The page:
Best of 2020: Dana Margolin of Porridge Radio Loves Sorry’s 925

The British bands have played together in the past.

925 by Sorry is an album I’ve come back to again and again. There was a period of about six months where I would just play that album all the time. It was the only thing I wanted to listen to. It’s amazingly produced, in a way that blows my mind a little bit. When you listen to music, when you write songs and then listen to other people’s songs, you can often imagine the way they’ve written them. But with this album I’m like, “How did you put all these songs together in this way? How did you produce this to sound so perfect and so weird?” It’s a combination of so many things that I love. I just think the songwriting and production together are incredible, and they completely hooked me from the minute I heard it.

I think it’s important to listen to albums as if they’re whole bodies of work, especially if the artist has made it with that in mind. I think some bands maybe don’t do that, but we always like to think of making an album as making songs that fit together cohesively and that follow on from each other — that fit together in some way, even if from the outside that might seem tenuous. There’s an emotional aspect where they all fit together. It’s nice to create them as this whole thing. I would like to think there are similarities with Sorry and what we do, but I think part of the reason I like the album is that I’m so in awe of how it was made. I want to know how to make something like that.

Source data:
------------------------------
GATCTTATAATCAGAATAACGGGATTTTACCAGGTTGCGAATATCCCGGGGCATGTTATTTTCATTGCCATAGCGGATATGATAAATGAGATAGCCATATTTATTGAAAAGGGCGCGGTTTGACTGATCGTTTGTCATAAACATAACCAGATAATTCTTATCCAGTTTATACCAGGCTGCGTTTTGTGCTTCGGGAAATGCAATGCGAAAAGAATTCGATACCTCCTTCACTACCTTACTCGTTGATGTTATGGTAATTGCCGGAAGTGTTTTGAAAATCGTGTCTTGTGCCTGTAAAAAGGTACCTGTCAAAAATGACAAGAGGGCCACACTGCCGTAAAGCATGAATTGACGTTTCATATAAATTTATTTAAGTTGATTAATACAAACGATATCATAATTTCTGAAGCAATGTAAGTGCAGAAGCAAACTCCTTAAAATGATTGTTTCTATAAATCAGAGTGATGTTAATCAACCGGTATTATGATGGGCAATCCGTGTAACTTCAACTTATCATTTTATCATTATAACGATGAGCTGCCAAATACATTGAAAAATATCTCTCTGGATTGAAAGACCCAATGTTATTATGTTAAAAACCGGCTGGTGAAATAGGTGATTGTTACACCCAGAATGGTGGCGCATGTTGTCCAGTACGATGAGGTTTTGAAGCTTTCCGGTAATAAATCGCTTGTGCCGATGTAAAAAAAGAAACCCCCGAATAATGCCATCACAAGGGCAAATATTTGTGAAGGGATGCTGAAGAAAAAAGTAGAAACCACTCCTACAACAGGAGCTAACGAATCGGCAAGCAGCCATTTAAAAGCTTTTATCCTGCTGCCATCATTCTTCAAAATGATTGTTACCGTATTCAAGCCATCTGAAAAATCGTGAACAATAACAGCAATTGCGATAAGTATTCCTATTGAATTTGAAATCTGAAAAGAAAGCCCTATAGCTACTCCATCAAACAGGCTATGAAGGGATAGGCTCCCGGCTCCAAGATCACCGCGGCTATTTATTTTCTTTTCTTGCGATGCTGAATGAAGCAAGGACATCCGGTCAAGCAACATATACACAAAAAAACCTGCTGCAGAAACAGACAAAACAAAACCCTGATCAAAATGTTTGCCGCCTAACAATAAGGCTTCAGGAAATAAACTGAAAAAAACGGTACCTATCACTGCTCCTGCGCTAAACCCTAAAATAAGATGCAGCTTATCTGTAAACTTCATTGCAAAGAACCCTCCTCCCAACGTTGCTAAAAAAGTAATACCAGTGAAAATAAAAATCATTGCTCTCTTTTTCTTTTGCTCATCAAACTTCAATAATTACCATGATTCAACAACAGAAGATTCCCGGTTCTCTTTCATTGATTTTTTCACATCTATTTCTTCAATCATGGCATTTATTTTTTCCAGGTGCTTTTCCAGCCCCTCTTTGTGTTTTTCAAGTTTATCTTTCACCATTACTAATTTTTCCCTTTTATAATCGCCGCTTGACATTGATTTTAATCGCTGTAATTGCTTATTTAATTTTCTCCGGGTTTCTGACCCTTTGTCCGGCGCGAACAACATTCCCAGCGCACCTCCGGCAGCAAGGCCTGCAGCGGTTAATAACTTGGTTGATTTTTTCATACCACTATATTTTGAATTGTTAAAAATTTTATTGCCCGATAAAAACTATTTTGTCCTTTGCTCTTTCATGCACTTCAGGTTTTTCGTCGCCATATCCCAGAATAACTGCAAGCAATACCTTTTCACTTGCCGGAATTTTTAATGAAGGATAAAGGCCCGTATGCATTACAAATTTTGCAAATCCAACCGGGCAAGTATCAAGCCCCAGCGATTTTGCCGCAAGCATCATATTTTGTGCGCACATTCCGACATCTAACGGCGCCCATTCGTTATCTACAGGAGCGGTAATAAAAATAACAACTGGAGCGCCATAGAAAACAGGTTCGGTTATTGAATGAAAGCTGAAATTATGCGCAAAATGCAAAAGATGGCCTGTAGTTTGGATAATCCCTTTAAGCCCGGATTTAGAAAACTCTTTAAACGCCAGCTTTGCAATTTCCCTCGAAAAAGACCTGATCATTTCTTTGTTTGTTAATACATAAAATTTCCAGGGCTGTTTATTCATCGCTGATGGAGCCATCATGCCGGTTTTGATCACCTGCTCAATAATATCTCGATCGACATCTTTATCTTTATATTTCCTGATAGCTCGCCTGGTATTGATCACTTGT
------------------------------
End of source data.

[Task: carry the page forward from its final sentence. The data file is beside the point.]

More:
Another one I nearly picked was Sen Morimoto. And Nnamdi was another that I thought about picking. Both of those blew my mind, too. Those are my top three of the year. 

As told to Josh Modell.

(Photo Credit: left, El Hardwick)

Porridge Radio originated from Dana Margolin’s bedroom, where she first started making music. Living in the seaside town of Brighton, she recorded songs and played them at open mic nights to rooms of old men staring quietly, as she screamed in their faces. Their second album (and Secretly Canadian debut) Every Bad glistens with grand, sweeping ambition. 80s-esque synths shine against Margolin’s urgent vocals – with all the rawness of early Karen O, and influences as disparate as Charli XCX and The Cranberries. Oscillating between desperation, resignation, and, crucially, hope, Porridge Radio’s unmistakable take on pop music is like a jewelry box twinkle just out of kilter.

(Photo Credit: El Hardwick)